By Christopher Grillo

It’s March and Charlene is 16 years old,
with a child’s face and a woman’s breasts.

She looks to me, her honey eyes stricken
with worry; wide as if pinned opened by their lids,

pupils bold and glazed over from the weed.
I hand the motel clerk a fake I.D and can sense

he knows I’ve never been to Eerie.
Sweat drips from the creases of mine

and Charlene’s sealed palms and my knuckles
rub as she squeezes tighter.

I crack a bad joke, a slurred quip about the weather
wondering if we seem a young married couple.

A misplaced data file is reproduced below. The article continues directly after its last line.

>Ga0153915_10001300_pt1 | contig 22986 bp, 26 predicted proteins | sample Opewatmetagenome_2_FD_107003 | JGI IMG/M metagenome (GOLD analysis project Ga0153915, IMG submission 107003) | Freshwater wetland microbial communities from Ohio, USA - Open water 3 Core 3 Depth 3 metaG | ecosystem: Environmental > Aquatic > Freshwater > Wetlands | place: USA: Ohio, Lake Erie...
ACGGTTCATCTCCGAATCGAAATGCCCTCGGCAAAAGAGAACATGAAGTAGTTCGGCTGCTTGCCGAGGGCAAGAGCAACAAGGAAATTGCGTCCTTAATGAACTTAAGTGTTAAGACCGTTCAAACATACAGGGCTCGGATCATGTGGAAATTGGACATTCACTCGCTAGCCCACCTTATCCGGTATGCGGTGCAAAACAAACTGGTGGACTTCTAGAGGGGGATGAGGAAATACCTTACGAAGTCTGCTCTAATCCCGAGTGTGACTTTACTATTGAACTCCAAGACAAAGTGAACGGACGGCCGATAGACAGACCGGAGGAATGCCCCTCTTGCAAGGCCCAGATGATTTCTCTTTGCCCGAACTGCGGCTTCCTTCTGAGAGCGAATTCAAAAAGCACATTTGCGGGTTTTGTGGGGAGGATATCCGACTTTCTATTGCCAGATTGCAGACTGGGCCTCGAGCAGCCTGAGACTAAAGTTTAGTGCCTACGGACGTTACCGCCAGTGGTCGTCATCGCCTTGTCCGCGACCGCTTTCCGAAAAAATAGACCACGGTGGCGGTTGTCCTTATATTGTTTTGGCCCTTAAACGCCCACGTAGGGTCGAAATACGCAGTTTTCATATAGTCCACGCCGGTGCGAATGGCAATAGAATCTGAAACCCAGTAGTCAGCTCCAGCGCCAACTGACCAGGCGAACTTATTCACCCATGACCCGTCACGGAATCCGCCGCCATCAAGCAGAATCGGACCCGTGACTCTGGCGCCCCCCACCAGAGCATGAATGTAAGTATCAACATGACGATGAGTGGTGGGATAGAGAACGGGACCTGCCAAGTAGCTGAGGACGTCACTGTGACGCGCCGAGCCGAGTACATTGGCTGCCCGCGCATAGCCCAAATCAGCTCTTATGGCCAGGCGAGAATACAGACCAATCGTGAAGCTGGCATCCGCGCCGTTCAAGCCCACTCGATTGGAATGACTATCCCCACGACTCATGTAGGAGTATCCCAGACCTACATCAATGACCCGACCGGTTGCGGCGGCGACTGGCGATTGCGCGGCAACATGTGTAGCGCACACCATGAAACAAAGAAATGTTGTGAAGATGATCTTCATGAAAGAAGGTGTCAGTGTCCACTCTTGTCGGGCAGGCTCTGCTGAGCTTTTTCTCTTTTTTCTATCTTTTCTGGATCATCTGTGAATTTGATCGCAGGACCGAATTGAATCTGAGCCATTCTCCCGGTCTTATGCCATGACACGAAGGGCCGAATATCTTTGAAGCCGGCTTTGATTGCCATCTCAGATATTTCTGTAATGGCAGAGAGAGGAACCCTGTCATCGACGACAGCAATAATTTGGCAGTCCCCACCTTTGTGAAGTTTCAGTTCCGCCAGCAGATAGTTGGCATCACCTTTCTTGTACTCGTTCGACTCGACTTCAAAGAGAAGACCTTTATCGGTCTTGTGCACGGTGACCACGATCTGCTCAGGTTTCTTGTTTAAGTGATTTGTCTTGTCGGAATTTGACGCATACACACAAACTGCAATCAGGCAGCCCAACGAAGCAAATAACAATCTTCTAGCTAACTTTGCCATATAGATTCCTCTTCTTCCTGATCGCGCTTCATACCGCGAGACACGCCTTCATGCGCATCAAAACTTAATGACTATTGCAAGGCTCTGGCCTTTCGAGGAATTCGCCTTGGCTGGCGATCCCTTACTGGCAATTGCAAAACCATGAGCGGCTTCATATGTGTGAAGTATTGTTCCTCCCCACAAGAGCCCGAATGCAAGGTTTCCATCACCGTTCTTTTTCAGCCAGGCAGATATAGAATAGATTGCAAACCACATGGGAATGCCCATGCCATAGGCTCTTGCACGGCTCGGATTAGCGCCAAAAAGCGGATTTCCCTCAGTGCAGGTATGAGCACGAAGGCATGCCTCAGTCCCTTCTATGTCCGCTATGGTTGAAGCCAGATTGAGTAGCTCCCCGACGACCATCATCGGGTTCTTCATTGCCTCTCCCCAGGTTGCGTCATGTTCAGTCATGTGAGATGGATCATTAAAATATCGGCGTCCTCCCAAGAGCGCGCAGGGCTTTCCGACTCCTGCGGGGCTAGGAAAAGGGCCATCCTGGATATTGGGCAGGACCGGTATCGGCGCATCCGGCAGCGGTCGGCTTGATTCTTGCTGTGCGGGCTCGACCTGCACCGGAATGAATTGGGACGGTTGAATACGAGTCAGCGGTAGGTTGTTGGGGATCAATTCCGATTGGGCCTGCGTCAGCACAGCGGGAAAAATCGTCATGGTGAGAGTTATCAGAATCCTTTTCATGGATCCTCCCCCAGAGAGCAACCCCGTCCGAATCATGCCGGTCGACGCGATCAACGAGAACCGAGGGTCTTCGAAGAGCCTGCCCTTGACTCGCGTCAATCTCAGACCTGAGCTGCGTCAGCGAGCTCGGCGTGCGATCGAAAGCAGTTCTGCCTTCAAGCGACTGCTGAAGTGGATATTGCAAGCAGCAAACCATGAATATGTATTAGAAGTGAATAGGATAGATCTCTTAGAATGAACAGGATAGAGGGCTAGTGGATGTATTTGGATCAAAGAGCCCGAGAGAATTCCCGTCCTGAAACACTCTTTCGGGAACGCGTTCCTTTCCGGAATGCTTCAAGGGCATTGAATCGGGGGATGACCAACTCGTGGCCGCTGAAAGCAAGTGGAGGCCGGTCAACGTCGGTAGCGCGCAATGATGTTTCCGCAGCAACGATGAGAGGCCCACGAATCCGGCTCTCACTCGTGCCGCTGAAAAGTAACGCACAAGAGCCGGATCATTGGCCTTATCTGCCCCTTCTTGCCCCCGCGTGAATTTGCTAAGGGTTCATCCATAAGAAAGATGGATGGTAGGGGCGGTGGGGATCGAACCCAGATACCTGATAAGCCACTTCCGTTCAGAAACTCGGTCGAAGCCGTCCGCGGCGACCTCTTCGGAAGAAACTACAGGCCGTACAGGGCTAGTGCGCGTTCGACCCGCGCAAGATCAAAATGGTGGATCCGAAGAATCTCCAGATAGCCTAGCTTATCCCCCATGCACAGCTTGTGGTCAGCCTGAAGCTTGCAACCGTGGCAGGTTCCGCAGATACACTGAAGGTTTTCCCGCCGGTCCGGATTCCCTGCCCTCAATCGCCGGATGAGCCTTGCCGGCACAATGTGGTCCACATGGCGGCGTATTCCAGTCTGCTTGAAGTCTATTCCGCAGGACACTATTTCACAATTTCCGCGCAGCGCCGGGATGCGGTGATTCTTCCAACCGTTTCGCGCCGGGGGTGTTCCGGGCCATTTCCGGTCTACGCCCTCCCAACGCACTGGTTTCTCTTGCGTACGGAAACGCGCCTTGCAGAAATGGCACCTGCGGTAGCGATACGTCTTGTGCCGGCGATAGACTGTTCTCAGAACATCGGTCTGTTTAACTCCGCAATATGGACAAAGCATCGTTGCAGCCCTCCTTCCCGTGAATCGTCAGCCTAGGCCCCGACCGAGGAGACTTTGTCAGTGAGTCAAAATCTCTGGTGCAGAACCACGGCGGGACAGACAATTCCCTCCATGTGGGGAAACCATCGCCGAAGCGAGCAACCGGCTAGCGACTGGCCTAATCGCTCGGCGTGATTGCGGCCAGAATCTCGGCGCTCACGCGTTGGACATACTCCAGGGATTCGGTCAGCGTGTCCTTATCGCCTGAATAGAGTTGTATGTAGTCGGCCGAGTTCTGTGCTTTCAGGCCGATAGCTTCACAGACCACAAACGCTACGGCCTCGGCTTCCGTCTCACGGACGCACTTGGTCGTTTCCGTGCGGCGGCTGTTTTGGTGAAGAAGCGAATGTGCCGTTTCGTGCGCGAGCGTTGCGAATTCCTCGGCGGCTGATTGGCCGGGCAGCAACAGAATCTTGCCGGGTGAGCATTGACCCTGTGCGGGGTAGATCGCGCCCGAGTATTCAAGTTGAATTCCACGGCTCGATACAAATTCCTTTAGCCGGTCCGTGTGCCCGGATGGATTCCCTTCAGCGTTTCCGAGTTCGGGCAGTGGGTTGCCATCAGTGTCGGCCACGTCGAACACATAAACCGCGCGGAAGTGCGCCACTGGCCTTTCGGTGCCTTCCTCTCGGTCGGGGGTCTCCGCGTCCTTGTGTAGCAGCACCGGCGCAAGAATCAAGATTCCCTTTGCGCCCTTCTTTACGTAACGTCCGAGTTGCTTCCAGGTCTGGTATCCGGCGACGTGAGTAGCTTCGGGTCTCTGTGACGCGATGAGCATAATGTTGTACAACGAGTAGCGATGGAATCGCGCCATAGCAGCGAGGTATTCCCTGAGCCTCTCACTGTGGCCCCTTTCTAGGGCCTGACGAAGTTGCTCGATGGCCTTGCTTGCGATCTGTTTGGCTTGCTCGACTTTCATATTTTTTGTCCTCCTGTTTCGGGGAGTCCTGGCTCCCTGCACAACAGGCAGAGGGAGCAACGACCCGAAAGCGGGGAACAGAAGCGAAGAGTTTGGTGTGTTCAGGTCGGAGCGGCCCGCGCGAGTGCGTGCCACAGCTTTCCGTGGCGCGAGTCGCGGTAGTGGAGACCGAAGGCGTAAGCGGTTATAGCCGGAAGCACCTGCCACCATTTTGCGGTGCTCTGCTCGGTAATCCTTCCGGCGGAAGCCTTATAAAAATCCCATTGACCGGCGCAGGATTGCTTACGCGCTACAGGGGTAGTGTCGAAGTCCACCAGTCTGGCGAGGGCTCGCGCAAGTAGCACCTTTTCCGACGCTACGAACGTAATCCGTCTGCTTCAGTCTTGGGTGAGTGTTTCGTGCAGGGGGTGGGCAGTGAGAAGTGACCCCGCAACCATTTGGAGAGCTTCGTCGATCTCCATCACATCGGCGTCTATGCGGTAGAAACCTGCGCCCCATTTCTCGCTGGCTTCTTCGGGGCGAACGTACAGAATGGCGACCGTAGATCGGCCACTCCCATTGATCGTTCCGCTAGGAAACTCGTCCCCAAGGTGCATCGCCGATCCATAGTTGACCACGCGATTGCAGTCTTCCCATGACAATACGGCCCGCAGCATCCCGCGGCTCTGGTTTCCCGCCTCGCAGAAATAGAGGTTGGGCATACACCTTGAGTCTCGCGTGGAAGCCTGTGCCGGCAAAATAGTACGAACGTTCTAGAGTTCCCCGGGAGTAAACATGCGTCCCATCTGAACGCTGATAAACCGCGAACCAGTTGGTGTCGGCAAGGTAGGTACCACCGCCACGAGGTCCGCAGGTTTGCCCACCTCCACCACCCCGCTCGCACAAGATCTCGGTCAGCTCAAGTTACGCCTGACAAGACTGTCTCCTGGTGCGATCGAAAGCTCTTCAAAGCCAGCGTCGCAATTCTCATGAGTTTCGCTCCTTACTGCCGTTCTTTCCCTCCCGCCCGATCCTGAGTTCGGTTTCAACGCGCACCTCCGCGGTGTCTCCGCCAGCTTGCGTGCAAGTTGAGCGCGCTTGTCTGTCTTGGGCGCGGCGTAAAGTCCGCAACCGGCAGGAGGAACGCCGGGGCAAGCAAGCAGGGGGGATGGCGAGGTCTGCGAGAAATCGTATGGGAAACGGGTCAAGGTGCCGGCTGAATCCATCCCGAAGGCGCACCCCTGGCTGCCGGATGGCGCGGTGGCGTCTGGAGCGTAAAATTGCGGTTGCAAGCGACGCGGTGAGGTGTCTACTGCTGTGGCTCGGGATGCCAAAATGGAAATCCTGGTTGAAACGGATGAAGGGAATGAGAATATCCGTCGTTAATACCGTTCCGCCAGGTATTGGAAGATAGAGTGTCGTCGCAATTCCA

In the room we drink jug wine, neutralize the refer.
Charlene has calmed and I have vitalized.

She undresses slow to the buzz of faulty breakers,
her silhouette shimmying tight jeans down to ankles,
cast in the light of fluorescent “No”

– refers from “silhouette” in the story Inscription by Nicolette Wong

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